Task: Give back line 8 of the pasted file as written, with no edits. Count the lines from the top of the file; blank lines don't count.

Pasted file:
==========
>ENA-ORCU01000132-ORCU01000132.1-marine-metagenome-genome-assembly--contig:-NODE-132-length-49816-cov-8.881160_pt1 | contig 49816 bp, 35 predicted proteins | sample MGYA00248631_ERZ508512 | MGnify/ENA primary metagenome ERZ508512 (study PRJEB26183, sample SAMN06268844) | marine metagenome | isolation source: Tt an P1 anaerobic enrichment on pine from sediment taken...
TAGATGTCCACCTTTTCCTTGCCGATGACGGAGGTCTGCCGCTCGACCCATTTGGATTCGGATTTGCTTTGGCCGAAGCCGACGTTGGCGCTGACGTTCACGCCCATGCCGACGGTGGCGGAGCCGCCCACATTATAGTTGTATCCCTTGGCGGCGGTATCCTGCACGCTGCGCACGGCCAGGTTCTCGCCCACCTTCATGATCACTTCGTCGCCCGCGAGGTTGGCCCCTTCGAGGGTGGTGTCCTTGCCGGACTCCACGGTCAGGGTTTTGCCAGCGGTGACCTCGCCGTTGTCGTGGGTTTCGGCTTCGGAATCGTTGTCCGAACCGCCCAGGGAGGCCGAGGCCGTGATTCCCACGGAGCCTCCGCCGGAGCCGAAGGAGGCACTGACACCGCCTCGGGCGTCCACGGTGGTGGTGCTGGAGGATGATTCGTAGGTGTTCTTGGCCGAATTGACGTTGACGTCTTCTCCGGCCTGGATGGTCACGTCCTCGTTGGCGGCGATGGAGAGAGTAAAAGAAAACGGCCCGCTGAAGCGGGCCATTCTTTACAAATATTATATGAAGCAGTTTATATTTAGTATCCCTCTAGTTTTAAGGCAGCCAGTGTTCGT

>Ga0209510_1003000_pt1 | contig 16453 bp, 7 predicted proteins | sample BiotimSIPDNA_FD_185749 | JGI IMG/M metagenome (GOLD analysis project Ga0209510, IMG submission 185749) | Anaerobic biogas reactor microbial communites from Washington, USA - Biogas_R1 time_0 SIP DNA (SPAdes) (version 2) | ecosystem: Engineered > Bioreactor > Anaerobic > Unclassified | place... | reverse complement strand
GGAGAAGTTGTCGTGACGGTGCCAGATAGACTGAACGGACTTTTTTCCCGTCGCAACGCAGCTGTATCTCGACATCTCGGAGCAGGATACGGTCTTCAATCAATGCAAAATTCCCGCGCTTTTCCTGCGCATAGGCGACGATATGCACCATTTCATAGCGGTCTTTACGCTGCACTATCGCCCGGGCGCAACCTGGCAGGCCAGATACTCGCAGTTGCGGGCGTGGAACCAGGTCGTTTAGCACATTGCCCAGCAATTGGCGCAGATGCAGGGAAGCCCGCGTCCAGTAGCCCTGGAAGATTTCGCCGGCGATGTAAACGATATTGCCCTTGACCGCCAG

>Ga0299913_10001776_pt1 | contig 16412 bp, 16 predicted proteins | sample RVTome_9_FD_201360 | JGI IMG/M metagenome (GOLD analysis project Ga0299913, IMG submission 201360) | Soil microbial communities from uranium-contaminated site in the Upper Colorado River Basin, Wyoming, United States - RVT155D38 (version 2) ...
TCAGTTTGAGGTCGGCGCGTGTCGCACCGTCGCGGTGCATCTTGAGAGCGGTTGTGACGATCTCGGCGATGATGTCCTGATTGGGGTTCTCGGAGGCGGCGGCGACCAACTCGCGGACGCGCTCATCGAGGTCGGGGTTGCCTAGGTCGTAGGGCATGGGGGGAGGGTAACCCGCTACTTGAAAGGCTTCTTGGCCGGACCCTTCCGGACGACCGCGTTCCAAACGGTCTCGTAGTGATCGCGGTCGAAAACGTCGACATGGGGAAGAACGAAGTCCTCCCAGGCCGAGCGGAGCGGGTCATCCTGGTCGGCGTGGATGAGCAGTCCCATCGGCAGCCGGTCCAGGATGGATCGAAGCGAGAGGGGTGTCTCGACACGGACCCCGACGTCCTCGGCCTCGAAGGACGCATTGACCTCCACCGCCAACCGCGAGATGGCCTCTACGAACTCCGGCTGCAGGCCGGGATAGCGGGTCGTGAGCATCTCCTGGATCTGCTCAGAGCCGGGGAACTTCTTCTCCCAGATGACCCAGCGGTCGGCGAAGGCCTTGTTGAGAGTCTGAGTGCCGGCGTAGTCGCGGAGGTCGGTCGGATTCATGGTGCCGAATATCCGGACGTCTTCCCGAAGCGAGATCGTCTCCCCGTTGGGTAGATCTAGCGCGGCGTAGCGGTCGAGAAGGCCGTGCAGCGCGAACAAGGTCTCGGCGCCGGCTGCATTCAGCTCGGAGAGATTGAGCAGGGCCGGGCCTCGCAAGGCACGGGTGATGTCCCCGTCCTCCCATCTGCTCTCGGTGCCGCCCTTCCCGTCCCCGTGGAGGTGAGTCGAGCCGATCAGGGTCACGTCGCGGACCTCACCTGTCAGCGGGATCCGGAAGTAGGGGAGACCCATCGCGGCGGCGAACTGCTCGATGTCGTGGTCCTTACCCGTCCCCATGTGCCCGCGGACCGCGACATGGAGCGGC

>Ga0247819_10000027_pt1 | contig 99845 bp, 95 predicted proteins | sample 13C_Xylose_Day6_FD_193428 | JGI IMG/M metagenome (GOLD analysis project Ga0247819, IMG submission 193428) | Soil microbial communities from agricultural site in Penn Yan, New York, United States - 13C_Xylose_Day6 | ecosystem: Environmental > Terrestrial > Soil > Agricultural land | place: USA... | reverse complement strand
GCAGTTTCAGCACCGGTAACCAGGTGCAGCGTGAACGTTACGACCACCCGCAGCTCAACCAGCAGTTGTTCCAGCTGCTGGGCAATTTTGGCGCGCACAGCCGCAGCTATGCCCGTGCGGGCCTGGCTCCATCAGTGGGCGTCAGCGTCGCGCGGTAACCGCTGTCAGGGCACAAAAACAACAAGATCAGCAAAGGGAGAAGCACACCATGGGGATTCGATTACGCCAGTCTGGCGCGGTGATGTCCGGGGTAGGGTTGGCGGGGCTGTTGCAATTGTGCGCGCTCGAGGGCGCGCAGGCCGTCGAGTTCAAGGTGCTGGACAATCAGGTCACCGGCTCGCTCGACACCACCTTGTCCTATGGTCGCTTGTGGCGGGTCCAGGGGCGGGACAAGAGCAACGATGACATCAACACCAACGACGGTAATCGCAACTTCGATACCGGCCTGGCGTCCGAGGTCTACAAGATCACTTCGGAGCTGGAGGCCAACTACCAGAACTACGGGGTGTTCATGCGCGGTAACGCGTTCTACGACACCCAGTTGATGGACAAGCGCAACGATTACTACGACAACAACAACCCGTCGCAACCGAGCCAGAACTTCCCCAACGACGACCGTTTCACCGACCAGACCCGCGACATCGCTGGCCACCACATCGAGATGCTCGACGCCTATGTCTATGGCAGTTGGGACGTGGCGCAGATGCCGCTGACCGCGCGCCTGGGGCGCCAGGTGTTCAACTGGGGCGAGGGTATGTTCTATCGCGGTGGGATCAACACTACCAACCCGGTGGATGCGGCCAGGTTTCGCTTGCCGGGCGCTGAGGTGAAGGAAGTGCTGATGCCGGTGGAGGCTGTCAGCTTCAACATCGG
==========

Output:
GCAGTTTCAGCACCGGTAACCAGGTGCAGCGTGAACGTTACGACCACCCGCAGCTCAACCAGCAGTTGTTCCAGCTGCTGGGCAATTTTGGCGCGCACAGCCGCAGCTATGCCCGTGCGGGCCTGGCTCCATCAGTGGGCGTCAGCGTCGCGCGGTAACCGCTGTCAGGGCACAAAAACAACAAGATCAGCAAAGGGAGAAGCACACCATGGGGATTCGATTACGCCAGTCTGGCGCGGTGATGTCCGGGGTAGGGTTGGCGGGGCTGTTGCAATTGTGCGCGCTCGAGGGCGCGCAGGCCGTCGAGTTCAAGGTGCTGGACAATCAGGTCACCGGCTCGCTCGACACCACCTTGTCCTATGGTCGCTTGTGGCGGGTCCAGGGGCGGGACAAGAGCAACGATGACATCAACACCAACGACGGTAATCGCAACTTCGATACCGGCCTGGCGTCCGAGGTCTACAAGATCACTTCGGAGCTGGAGGCCAACTACCAGAACTACGGGGTGTTCATGCGCGGTAACGCGTTCTACGACACCCAGTTGATGGACAAGCGCAACGATTACTACGACAACAACAACCCGTCGCAACCGAGCCAGAACTTCCCCAACGACGACCGTTTCACCGACCAGACCCGCGACATCGCTGGCCACCACATCGAGATGCTCGACGCCTATGTCTATGGCAGTTGGGACGTGGCGCAGATGCCGCTGACCGCGCGCCTGGGGCGCCAGGTGTTCAACTGGGGCGAGGGTATGTTCTATCGCGGTGGGATCAACACTACCAACCCGGTGGATGCGGCCAGGTTTCGCTTGCCGGGCGCTGAGGTGAAGGAAGTGCTGATGCCGGTGGAGGCTGTCAGCTTCAACATCGG